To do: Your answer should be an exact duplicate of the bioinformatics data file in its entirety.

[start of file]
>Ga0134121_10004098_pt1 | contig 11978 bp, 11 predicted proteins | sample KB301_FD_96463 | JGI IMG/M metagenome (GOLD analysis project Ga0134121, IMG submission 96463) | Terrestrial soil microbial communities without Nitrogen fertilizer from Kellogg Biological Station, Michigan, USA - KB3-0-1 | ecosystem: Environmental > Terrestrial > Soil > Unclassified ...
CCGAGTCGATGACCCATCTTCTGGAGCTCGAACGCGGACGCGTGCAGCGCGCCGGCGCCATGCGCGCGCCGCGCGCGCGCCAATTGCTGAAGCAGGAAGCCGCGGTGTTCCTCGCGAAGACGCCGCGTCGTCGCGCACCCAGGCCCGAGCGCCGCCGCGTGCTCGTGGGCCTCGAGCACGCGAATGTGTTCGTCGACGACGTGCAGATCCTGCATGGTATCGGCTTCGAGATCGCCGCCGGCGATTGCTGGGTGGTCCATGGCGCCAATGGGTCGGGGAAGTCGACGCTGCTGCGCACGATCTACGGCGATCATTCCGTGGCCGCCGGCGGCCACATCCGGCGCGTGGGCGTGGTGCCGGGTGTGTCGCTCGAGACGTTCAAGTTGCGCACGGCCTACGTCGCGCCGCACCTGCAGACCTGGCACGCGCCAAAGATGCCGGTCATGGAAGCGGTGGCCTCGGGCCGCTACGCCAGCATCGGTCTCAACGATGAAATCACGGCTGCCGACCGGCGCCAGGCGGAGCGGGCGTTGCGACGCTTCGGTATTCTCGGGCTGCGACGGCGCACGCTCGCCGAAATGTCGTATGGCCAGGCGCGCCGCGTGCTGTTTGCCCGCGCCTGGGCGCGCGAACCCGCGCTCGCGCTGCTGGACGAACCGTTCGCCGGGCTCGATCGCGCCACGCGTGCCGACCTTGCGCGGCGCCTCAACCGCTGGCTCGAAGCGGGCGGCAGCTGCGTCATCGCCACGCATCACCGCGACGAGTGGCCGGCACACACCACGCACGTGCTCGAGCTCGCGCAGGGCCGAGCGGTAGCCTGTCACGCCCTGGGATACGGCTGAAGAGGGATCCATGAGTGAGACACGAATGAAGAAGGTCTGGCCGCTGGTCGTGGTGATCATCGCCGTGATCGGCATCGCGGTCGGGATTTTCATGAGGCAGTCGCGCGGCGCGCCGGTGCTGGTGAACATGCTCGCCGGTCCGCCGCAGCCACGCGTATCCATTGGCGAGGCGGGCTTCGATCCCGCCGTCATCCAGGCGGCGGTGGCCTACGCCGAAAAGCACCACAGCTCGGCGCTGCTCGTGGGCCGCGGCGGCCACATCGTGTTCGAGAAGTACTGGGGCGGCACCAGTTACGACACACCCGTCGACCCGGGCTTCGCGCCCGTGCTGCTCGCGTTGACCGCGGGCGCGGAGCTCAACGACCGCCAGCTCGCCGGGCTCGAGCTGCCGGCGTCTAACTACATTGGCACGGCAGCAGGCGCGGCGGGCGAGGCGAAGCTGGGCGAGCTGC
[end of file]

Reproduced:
>Ga0134121_10004098_pt1 | contig 11978 bp, 11 predicted proteins | sample KB301_FD_96463 | JGI IMG/M metagenome (GOLD analysis project Ga0134121, IMG submission 96463) | Terrestrial soil microbial communities without Nitrogen fertilizer from Kellogg Biological Station, Michigan, USA - KB3-0-1 | ecosystem: Environmental > Terrestrial > Soil > Unclassified ...
CCGAGTCGATGACCCATCTTCTGGAGCTCGAACGCGGACGCGTGCAGCGCGCCGGCGCCATGCGCGCGCCGCGCGCGCGCCAATTGCTGAAGCAGGAAGCCGCGGTGTTCCTCGCGAAGACGCCGCGTCGTCGCGCACCCAGGCCCGAGCGCCGCCGCGTGCTCGTGGGCCTCGAGCACGCGAATGTGTTCGTCGACGACGTGCAGATCCTGCATGGTATCGGCTTCGAGATCGCCGCCGGCGATTGCTGGGTGGTCCATGGCGCCAATGGGTCGGGGAAGTCGACGCTGCTGCGCACGATCTACGGCGATCATTCCGTGGCCGCCGGCGGCCACATCCGGCGCGTGGGCGTGGTGCCGGGTGTGTCGCTCGAGACGTTCAAGTTGCGCACGGCCTACGTCGCGCCGCACCTGCAGACCTGGCACGCGCCAAAGATGCCGGTCATGGAAGCGGTGGCCTCGGGCCGCTACGCCAGCATCGGTCTCAACGATGAAATCACGGCTGCCGACCGGCGCCAGGCGGAGCGGGCGTTGCGACGCTTCGGTATTCTCGGGCTGCGACGGCGCACGCTCGCCGAAATGTCGTATGGCCAGGCGCGCCGCGTGCTGTTTGCCCGCGCCTGGGCGCGCGAACCCGCGCTCGCGCTGCTGGACGAACCGTTCGCCGGGCTCGATCGCGCCACGCGTGCCGACCTTGCGCGGCGCCTCAACCGCTGGCTCGAAGCGGGCGGCAGCTGCGTCATCGCCACGCATCACCGCGACGAGTGGCCGGCACACACCACGCACGTGCTCGAGCTCGCGCAGGGCCGAGCGGTAGCCTGTCACGCCCTGGGATACGGCTGAAGAGGGATCCATGAGTGAGACACGAATGAAGAAGGTCTGGCCGCTGGTCGTGGTGATCATCGCCGTGATCGGCATCGCGGTCGGGATTTTCATGAGGCAGTCGCGCGGCGCGCCGGTGCTGGTGAACATGCTCGCCGGTCCGCCGCAGCCACGCGTATCCATTGGCGAGGCGGGCTTCGATCCCGCCGTCATCCAGGCGGCGGTGGCCTACGCCGAAAAGCACCACAGCTCGGCGCTGCTCGTGGGCCGCGGCGGCCACATCGTGTTCGAGAAGTACTGGGGCGGCACCAGTTACGACACACCCGTCGACCCGGGCTTCGCGCCCGTGCTGCTCGCGTTGACCGCGGGCGCGGAGCTCAACGACCGCCAGCTCGCCGGGCTCGAGCTGCCGGCGTCTAACTACATTGGCACGGCAGCAGGCGCGGCGGGCGAGGCGAAGCTGGGCGAGCTGC